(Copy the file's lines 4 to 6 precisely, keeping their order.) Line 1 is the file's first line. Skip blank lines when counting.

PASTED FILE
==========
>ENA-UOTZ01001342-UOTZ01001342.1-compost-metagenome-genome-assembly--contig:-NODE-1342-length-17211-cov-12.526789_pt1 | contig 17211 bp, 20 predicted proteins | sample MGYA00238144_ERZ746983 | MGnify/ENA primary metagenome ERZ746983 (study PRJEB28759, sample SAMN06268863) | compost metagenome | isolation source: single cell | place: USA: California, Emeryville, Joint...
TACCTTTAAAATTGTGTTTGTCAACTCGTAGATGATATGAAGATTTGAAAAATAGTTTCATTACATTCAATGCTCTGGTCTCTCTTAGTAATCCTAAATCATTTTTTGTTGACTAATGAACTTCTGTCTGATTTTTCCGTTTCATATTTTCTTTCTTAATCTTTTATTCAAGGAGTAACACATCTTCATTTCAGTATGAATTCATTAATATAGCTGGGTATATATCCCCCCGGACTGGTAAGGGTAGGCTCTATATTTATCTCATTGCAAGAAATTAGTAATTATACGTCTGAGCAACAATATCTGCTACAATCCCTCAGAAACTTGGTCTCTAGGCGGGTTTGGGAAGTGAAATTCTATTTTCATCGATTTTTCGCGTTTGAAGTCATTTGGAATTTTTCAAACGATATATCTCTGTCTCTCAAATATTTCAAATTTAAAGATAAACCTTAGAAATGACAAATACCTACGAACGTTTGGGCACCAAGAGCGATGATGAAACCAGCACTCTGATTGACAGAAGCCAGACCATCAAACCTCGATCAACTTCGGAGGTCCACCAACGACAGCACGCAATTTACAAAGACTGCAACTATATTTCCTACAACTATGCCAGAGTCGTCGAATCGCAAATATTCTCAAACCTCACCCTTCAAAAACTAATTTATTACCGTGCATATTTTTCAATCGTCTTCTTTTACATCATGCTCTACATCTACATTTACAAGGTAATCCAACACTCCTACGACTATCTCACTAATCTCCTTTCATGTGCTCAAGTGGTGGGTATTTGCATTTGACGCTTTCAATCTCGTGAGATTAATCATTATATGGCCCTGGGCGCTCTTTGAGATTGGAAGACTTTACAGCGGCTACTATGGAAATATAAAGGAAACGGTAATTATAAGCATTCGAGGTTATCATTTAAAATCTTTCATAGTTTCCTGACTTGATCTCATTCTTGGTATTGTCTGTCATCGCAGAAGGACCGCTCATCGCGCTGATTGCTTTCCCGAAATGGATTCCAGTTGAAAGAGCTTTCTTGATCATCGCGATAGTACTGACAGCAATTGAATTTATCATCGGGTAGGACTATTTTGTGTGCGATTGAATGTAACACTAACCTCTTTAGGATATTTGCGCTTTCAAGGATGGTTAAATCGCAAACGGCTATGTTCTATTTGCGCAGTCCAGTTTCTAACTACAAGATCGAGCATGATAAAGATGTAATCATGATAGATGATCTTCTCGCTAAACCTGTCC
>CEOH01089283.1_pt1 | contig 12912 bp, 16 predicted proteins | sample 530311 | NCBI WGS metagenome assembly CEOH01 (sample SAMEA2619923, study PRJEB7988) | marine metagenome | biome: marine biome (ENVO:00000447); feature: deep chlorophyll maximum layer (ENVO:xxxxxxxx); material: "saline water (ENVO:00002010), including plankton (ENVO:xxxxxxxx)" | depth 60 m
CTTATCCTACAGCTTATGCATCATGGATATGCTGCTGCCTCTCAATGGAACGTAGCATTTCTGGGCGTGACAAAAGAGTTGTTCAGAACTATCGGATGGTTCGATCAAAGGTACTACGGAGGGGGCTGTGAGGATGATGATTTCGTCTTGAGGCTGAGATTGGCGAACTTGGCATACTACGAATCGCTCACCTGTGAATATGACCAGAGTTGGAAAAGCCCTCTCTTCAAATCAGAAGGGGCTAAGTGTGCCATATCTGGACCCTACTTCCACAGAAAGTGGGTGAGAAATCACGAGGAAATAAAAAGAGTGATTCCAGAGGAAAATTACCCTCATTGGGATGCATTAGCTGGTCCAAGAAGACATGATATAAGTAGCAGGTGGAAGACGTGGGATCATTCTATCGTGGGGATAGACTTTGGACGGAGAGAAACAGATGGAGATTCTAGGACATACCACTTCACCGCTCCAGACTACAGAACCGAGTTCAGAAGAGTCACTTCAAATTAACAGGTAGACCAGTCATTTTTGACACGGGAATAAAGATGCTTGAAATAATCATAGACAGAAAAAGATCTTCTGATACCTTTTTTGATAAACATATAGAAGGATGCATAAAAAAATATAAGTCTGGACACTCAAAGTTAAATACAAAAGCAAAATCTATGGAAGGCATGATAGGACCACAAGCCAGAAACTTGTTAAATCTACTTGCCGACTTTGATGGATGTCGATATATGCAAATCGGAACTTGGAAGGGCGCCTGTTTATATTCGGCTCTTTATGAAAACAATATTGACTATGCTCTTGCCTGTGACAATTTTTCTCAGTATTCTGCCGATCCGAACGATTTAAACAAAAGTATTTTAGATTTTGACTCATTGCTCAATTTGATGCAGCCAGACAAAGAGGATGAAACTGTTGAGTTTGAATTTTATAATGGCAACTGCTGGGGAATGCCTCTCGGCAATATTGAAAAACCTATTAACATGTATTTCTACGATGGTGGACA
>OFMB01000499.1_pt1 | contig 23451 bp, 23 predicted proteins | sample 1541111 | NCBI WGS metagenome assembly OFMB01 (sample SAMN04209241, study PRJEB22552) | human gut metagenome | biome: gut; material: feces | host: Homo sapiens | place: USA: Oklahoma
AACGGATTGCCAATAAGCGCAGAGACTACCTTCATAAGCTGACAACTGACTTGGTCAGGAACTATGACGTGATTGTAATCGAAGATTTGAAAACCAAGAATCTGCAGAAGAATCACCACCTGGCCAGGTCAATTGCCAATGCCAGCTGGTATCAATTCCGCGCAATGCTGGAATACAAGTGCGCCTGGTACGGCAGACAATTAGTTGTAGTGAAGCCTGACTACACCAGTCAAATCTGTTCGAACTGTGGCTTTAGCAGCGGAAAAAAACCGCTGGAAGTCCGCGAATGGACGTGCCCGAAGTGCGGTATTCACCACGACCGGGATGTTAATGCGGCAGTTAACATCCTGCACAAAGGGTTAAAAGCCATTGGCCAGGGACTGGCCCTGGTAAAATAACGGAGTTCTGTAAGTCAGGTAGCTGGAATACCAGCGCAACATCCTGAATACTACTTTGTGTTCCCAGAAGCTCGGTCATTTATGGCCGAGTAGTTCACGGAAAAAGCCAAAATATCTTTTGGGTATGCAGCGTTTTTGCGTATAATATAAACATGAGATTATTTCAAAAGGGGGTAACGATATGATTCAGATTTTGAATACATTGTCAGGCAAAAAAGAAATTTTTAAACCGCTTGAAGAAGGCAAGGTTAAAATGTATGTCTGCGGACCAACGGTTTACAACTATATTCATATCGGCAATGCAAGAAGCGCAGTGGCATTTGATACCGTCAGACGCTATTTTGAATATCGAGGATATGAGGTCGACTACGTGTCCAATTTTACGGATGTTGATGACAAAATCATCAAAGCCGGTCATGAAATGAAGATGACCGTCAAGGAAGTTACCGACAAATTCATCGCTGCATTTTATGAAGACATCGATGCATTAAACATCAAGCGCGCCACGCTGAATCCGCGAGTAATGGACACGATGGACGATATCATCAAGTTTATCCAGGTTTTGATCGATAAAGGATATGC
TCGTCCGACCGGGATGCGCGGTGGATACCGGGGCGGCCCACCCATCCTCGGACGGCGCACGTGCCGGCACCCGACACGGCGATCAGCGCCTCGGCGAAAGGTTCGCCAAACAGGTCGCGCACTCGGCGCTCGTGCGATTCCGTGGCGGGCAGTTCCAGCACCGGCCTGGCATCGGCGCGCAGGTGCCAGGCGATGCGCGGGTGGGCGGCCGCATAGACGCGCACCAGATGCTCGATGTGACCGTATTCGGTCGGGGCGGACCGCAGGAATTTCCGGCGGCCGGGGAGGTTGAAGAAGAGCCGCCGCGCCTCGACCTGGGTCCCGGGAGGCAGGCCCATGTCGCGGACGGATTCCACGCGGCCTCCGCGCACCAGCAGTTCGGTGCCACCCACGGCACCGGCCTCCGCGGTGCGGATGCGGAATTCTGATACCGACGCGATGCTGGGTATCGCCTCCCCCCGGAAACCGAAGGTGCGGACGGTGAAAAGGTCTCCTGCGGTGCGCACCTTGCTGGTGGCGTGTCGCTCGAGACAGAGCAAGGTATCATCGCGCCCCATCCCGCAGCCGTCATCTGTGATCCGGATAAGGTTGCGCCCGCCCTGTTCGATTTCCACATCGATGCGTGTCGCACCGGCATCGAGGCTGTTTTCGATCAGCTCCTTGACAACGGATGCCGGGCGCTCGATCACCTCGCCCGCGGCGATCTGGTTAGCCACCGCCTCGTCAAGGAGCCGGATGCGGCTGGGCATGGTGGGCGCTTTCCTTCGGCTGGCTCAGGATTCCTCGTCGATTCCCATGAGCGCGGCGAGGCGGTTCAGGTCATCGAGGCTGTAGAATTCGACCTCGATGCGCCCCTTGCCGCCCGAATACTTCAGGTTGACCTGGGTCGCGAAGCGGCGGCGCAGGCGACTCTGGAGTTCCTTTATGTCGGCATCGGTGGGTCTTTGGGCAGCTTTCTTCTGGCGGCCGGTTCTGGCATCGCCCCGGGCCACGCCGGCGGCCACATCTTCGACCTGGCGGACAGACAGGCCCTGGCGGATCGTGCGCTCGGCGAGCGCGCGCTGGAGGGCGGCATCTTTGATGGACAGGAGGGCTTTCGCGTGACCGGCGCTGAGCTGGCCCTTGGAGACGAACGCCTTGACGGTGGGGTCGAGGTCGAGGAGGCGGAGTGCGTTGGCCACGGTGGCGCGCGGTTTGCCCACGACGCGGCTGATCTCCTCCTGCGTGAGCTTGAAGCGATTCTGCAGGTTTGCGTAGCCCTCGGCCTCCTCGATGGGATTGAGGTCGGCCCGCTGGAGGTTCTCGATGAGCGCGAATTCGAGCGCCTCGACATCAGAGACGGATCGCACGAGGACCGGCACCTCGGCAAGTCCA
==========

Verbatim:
CTTATCCTACAGCTTATGCATCATGGATATGCTGCTGCCTCTCAATGGAACGTAGCATTTCTGGGCGTGACAAAAGAGTTGTTCAGAACTATCGGATGGTTCGATCAAAGGTACTACGGAGGGGGCTGTGAGGATGATGATTTCGTCTTGAGGCTGAGATTGGCGAACTTGGCATACTACGAATCGCTCACCTGTGAATATGACCAGAGTTGGAAAAGCCCTCTCTTCAAATCAGAAGGGGCTAAGTGTGCCATATCTGGACCCTACTTCCACAGAAAGTGGGTGAGAAATCACGAGGAAATAAAAAGAGTGATTCCAGAGGAAAATTACCCTCATTGGGATGCATTAGCTGGTCCAAGAAGACATGATATAAGTAGCAGGTGGAAGACGTGGGATCATTCTATCGTGGGGATAGACTTTGGACGGAGAGAAACAGATGGAGATTCTAGGACATACCACTTCACCGCTCCAGACTACAGAACCGAGTTCAGAAGAGTCACTTCAAATTAACAGGTAGACCAGTCATTTTTGACACGGGAATAAAGATGCTTGAAATAATCATAGACAGAAAAAGATCTTCTGATACCTTTTTTGATAAACATATAGAAGGATGCATAAAAAAATATAAGTCTGGACACTCAAAGTTAAATACAAAAGCAAAATCTATGGAAGGCATGATAGGACCACAAGCCAGAAACTTGTTAAATCTACTTGCCGACTTTGATGGATGTCGATATATGCAAATCGGAACTTGGAAGGGCGCCTGTTTATATTCGGCTCTTTATGAAAACAATATTGACTATGCTCTTGCCTGTGACAATTTTTCTCAGTATTCTGCCGATCCGAACGATTTAAACAAAAGTATTTTAGATTTTGACTCATTGCTCAATTTGATGCAGCCAGACAAAGAGGATGAAACTGTTGAGTTTGAATTTTATAATGGCAACTGCTGGGGAATGCCTCTCGGCAATATTGAAAAACCTATTAACATGTATTTCTACGATGGTGGACA
>OFMB01000499.1_pt1 | contig 23451 bp, 23 predicted proteins | sample 1541111 | NCBI WGS metagenome assembly OFMB01 (sample SAMN04209241, study PRJEB22552) | human gut metagenome | biome: gut; material: feces | host: Homo sapiens | place: USA: Oklahoma
AACGGATTGCCAATAAGCGCAGAGACTACCTTCATAAGCTGACAACTGACTTGGTCAGGAACTATGACGTGATTGTAATCGAAGATTTGAAAACCAAGAATCTGCAGAAGAATCACCACCTGGCCAGGTCAATTGCCAATGCCAGCTGGTATCAATTCCGCGCAATGCTGGAATACAAGTGCGCCTGGTACGGCAGACAATTAGTTGTAGTGAAGCCTGACTACACCAGTCAAATCTGTTCGAACTGTGGCTTTAGCAGCGGAAAAAAACCGCTGGAAGTCCGCGAATGGACGTGCCCGAAGTGCGGTATTCACCACGACCGGGATGTTAATGCGGCAGTTAACATCCTGCACAAAGGGTTAAAAGCCATTGGCCAGGGACTGGCCCTGGTAAAATAACGGAGTTCTGTAAGTCAGGTAGCTGGAATACCAGCGCAACATCCTGAATACTACTTTGTGTTCCCAGAAGCTCGGTCATTTATGGCCGAGTAGTTCACGGAAAAAGCCAAAATATCTTTTGGGTATGCAGCGTTTTTGCGTATAATATAAACATGAGATTATTTCAAAAGGGGGTAACGATATGATTCAGATTTTGAATACATTGTCAGGCAAAAAAGAAATTTTTAAACCGCTTGAAGAAGGCAAGGTTAAAATGTATGTCTGCGGACCAACGGTTTACAACTATATTCATATCGGCAATGCAAGAAGCGCAGTGGCATTTGATACCGTCAGACGCTATTTTGAATATCGAGGATATGAGGTCGACTACGTGTCCAATTTTACGGATGTTGATGACAAAATCATCAAAGCCGGTCATGAAATGAAGATGACCGTCAAGGAAGTTACCGACAAATTCATCGCTGCATTTTATGAAGACATCGATGCATTAAACATCAAGCGCGCCACGCTGAATCCGCGAGTAATGGACACGATGGACGATATCATCAAGTTTATCCAGGTTTTGATCGATAAAGGATATGC